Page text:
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69L71
Senior Member




608 posts [100%]
Millersville MD

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 4-Post Lift Collapse - The Probable Cause Reply to this post

After review of the failure that occurred to my Perfect Park 7000 lift on March 15, I believe I have determined the cause. Or should I say causes. The collapse was caused by a dual failure of the actuation system and the locking mechanism in the post. The actuation system failure was diagnosed by the manufacturer, Gemini Auto Lifts, and appears to be right on.

Actuation System:

The actuation system on virtually all residential 4-post lifts is comprised of a hydraulic ram that acts on a series of cables that attach to the top of the posts. The cables run through pulleys, both under the runways and on the crossbars. As I said in my earlier post, I had assumed that I had let one of the cables get slack and that the cable had fallen off the pulley. This was a logical assumption at the time. After consulting Gemini, however, they had a different opinion.

This picture shows one of the pulley-packs under the runway.

A stud is installed up into the runway, and the pulleys are installed with brass bushings and a brass spacer. Then the stud is capped off underneath the runway with a nut, which is secured by either locktite or weld (hard to tell which). Gemini suggested that damage/wear to the bushings could cause galling on the stud/axle. They surmised that friction between the pulley and the axle/stud caused the stud to back out of the runway, allowing the pulley to separate. One of my pictures taken the day after the collapse suggests validity to that theory.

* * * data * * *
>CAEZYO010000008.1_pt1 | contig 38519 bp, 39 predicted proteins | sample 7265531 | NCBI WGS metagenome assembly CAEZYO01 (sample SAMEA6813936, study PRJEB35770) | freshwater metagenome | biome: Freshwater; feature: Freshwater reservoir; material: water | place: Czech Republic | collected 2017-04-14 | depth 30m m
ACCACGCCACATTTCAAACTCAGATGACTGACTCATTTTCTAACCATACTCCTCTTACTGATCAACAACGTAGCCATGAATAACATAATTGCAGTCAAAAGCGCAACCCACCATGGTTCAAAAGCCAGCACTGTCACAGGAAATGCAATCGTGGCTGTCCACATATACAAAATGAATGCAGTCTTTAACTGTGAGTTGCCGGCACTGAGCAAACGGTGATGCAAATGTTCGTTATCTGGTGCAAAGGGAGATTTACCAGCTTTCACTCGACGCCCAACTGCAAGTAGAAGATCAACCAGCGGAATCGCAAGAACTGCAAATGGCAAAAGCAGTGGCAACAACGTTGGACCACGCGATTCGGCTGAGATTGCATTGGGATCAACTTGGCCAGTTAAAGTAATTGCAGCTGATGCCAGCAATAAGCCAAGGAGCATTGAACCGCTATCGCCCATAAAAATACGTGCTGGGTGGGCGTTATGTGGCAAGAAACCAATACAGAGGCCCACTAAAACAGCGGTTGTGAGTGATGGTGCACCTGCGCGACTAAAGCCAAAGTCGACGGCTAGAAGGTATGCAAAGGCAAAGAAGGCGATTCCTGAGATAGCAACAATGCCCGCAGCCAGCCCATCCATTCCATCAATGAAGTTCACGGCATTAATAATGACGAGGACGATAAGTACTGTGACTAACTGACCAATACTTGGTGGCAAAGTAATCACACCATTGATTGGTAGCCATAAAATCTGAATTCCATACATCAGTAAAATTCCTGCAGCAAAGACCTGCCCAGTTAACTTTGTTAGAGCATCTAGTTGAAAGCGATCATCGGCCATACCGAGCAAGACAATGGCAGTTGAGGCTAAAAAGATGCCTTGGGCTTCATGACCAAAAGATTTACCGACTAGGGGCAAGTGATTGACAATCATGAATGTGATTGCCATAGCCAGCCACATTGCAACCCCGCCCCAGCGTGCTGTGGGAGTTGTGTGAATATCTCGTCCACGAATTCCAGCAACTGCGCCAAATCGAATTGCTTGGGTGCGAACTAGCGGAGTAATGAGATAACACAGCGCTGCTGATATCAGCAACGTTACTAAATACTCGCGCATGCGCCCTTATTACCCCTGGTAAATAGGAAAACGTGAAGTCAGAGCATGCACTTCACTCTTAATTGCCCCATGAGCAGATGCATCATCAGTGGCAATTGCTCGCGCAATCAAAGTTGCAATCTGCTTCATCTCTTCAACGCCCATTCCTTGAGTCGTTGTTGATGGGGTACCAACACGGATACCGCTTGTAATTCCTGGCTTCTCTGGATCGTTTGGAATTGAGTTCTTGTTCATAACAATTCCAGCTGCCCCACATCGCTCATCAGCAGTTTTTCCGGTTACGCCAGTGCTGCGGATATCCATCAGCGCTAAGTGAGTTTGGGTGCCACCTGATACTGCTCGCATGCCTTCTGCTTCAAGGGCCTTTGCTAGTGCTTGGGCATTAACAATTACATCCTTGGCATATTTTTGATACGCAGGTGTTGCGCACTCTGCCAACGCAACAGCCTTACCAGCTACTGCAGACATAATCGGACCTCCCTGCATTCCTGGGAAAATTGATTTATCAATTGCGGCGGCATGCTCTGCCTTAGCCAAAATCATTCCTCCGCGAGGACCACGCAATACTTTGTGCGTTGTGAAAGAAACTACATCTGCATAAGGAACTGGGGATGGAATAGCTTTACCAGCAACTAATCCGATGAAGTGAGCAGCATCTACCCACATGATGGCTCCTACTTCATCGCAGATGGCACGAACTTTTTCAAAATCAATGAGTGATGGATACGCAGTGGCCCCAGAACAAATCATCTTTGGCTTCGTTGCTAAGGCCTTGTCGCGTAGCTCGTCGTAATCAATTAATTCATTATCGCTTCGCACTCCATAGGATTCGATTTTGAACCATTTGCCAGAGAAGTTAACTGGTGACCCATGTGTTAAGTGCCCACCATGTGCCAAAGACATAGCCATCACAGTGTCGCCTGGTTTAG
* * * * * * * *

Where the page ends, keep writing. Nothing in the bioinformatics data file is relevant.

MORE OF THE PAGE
Removing the stud and inspecting it, showed the galling and damage Gemini expected:

Owners and operators of all residential 4-post lifts need to understand that this pulley-pack design is not unique to Perfect Park Lifts. They all have an identical or very similar configuration. After talking with a friend who recently replaced the bushings in his Stinger lift, I advise that all of you inspect your axle studs/bolts and bushings.